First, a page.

LANSING– Michigan Attorney General Dana Nessel today joined 42 other Attorneys General in urging the video streaming industry to limit tobacco use in their content to combat the increasing use of tobacco products by young people.
On behalf of the bipartisan alliance, The National Association of Attorneys General (NAAG) sent letters to the leading U.S. streaming services: Amazon.com, Apple, AT&T, CBS Corporation, Comcast Corporation, Discovery, The Walt Disney Company, Google, Netflix, Sony, Lionsgate, Viacom, and Walmart.
“My colleagues and I joined forces on this because we see the benefit in taking a proactive approach to protecting our young people from tobacco imagery,” said Nessel. “We have seen a significant rise in the use of e-cigarettes among middle and high schoolers since 2017 and given my position as Attorney General, I have a duty to protect Michigan’s children from the influences of tobacco use.”
The U.S. Surgeon General in 2012 confirmed tobacco imagery is linked to the “initiation of smoking among young people.” With a spike in e-cigarette use among middle and high school students from 2.1 million in 2017 to 3.6 million in 2018, the Attorneys General argue in their letters that preventing initiation and use of tobacco products is of critical importance to public health.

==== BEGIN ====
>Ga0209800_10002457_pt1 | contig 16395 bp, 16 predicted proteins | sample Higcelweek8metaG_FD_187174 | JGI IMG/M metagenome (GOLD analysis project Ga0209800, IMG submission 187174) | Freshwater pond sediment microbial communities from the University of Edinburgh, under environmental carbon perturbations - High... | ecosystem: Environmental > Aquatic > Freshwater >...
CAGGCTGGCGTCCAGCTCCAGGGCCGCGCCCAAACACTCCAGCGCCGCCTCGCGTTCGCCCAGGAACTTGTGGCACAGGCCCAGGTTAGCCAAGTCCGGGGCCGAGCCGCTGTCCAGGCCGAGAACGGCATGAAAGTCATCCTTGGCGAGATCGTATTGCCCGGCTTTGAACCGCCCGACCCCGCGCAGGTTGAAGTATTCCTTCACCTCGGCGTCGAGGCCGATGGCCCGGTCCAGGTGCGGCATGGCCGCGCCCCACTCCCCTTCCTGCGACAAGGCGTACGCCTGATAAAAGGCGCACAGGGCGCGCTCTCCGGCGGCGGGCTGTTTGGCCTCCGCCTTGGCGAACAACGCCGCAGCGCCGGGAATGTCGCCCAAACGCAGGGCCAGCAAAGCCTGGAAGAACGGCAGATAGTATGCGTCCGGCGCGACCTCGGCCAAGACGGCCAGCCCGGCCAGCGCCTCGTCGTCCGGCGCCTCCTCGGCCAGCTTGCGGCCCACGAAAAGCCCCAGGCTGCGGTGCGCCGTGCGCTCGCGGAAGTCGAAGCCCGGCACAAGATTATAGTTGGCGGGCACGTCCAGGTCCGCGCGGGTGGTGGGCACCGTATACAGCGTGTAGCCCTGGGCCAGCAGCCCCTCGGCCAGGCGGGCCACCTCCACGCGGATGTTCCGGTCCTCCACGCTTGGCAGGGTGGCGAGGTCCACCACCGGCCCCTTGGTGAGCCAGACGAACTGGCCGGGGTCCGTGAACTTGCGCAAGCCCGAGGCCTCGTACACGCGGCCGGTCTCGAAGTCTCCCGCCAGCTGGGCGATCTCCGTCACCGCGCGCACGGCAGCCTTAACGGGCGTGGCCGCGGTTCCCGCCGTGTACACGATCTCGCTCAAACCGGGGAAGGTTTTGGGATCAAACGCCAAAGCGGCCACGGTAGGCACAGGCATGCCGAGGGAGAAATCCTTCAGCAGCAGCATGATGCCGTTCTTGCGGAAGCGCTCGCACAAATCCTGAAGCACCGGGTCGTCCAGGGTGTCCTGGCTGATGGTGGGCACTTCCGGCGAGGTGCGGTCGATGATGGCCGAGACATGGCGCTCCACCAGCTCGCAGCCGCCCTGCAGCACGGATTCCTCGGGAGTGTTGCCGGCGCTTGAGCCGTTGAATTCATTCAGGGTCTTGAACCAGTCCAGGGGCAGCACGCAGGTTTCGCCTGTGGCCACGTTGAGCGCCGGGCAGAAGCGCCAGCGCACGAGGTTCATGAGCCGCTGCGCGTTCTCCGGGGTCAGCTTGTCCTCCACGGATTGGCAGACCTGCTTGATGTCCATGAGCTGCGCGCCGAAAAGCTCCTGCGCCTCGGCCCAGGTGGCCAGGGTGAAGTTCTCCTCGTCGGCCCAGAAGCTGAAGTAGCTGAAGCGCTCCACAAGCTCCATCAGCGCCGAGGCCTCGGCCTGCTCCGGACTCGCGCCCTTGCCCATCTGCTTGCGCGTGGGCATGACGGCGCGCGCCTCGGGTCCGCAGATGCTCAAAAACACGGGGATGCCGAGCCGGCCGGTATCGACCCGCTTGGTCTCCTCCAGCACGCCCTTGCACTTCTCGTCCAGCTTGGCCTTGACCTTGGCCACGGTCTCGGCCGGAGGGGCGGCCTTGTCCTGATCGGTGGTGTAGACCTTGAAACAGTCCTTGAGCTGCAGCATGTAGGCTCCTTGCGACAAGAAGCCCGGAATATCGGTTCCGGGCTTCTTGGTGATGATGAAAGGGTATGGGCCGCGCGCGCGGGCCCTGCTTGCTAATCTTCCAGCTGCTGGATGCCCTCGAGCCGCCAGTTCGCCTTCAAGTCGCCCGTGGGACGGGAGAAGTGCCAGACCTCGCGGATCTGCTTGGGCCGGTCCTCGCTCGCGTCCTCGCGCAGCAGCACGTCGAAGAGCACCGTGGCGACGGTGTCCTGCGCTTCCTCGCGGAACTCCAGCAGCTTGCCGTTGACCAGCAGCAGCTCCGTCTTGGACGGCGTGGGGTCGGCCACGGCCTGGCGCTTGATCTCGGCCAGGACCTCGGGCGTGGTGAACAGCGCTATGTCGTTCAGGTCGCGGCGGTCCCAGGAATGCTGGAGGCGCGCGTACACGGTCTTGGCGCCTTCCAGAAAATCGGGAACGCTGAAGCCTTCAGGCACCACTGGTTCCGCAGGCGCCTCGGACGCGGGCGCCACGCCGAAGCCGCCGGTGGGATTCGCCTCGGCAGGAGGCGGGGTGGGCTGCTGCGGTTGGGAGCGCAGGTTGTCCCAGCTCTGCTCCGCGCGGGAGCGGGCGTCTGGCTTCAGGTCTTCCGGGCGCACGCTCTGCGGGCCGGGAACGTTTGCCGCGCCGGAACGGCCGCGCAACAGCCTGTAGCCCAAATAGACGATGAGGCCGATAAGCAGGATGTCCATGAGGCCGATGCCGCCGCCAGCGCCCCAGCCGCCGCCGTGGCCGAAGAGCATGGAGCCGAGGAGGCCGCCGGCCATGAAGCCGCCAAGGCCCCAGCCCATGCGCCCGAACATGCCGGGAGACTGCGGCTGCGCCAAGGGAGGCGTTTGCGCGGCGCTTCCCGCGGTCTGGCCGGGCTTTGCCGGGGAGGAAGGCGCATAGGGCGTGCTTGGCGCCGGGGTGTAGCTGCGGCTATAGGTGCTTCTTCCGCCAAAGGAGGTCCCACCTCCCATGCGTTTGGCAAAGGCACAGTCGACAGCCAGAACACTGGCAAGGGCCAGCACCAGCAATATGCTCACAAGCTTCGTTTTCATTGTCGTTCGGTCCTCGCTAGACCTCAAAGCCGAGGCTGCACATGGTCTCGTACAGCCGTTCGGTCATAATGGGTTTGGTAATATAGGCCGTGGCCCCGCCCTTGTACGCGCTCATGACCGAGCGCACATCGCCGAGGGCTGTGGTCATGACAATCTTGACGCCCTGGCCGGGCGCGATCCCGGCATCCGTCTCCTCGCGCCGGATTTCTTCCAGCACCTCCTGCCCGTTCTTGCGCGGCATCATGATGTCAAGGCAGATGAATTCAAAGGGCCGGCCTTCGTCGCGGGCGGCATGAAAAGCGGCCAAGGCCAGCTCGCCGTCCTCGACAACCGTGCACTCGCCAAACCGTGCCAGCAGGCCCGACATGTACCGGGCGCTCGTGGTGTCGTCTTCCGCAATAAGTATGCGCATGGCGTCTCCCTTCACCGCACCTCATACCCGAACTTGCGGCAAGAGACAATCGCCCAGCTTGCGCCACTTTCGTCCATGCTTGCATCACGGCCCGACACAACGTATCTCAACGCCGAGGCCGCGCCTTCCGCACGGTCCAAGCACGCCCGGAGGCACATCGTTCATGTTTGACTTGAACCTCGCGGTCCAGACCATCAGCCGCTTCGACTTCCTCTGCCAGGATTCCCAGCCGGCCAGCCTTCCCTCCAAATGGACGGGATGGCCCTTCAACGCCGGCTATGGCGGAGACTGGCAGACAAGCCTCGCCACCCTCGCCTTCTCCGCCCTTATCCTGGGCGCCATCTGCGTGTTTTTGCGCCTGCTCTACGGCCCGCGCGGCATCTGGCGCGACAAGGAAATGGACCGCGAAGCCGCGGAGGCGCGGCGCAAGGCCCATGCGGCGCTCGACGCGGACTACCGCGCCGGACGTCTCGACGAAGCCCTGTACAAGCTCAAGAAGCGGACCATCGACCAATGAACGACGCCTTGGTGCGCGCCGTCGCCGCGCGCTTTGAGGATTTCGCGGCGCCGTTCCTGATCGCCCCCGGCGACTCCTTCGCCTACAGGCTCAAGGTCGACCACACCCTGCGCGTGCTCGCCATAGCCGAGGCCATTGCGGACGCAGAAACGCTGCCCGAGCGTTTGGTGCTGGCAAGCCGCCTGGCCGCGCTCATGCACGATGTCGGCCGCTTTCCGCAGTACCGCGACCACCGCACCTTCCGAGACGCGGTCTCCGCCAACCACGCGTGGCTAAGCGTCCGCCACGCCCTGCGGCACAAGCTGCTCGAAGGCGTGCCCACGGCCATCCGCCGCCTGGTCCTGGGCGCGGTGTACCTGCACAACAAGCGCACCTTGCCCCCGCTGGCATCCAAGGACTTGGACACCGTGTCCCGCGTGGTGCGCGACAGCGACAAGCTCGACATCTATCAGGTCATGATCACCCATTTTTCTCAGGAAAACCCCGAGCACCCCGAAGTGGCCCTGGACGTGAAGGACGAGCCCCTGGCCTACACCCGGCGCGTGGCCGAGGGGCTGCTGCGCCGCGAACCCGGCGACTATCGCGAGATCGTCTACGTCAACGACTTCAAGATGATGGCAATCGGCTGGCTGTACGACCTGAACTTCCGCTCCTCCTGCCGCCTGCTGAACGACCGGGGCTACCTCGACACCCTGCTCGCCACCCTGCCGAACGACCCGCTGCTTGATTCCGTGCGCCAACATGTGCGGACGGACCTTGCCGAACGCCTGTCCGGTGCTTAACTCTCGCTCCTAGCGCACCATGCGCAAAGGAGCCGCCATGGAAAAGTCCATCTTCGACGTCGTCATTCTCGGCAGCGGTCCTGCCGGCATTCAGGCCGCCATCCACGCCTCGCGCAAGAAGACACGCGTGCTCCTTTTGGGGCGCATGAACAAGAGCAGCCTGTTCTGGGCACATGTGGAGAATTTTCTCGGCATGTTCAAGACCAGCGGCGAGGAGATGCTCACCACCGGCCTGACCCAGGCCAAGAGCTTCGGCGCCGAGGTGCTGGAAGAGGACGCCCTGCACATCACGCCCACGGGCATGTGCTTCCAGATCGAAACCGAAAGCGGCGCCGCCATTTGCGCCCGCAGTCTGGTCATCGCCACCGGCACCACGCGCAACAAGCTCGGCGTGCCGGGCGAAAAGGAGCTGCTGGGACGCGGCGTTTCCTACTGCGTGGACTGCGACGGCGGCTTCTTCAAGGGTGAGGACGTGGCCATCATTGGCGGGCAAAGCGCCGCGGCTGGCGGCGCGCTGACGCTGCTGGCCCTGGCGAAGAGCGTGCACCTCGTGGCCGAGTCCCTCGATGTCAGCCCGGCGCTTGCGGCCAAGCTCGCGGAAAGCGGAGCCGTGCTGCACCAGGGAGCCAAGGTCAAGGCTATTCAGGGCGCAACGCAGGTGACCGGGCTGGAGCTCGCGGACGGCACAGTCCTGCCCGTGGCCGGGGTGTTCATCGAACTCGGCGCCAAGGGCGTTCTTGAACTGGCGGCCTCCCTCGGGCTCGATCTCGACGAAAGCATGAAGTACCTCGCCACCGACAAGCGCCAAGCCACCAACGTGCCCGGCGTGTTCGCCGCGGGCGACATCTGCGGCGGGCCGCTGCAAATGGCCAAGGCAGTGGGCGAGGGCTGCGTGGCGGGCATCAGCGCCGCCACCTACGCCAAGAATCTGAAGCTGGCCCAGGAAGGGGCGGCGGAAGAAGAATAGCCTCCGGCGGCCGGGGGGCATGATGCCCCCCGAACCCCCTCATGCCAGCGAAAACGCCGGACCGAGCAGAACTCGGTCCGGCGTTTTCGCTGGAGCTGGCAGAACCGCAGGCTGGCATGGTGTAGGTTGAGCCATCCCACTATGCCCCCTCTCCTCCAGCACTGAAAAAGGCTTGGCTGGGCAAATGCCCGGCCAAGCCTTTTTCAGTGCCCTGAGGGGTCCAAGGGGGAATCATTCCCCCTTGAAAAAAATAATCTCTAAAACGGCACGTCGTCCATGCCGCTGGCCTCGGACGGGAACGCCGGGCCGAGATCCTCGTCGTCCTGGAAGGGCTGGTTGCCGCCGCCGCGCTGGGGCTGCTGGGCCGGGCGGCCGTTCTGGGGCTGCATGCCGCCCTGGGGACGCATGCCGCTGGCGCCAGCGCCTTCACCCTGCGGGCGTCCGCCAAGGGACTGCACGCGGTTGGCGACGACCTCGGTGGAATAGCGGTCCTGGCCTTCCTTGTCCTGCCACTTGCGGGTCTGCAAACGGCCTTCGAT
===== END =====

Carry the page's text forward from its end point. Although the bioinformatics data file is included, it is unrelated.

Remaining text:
The Attorneys General also note that in 2018, a report from The Truth Initiative found the streamed videos most popular with young viewers feature higher rates of tobacco content than programs shown on traditional television.
The Attorneys General recommended:
- Eliminate or exclude tobacco imagery in all future original streamed content for young viewers, including any content rated TV-Y, TV-Y7, TV-G, TV-PG, TV-14, G, PG, and PG-13, and ensure that any promotional material such as previews, trailers, image galleries, and clips be tobacco-free. Content with tobacco imagery should be rated TV-MA or R and only recommended to adult viewers.
- Only “recommend” or designate tobacco-free content for children, adolescents, families, and general audiences.
- Improve or offer parental controls that are effective, prominent, and easy-to-use, that allow parents and guardians specifically to restrict access to all content with tobacco content, regardless of rating.
- Mitigate the negative influence of tobacco content, from whatever source and with any rating, by streaming strong anti-smoking and/or anti-vaping public service announcements, as appropriate, before all videos with tobacco content.
“Tobacco is still the United States’ and our world’s greatest preventable killer,” said Nessel. “It is incumbent upon us to initiate this dialogue with the streaming services in an effort to protect our youth.”
Nessel joins the Attorneys General of Alaska, Arkansas, California, Colorado, Connecticut, Delaware, District of Columbia, Florida, Guam, Hawaii, Idaho, Illinois, Iowa, Kansas, Kentucky, Louisiana, Maine, Maryland, Massachusetts, Michigan, Minnesota, Mississippi, Montana, Nebraska, Nevada, New Hampshire, New Jersey, New Mexico, New York, North Carolina, Northern Mariana Islands, Ohio, Oregon, Pennsylvania, Puerto Rico, Rhode Island, Tennessee, U.S. Virgin Islands, Utah, Vermont, Virginia, Washington, and Wisconsin in submitting these letters.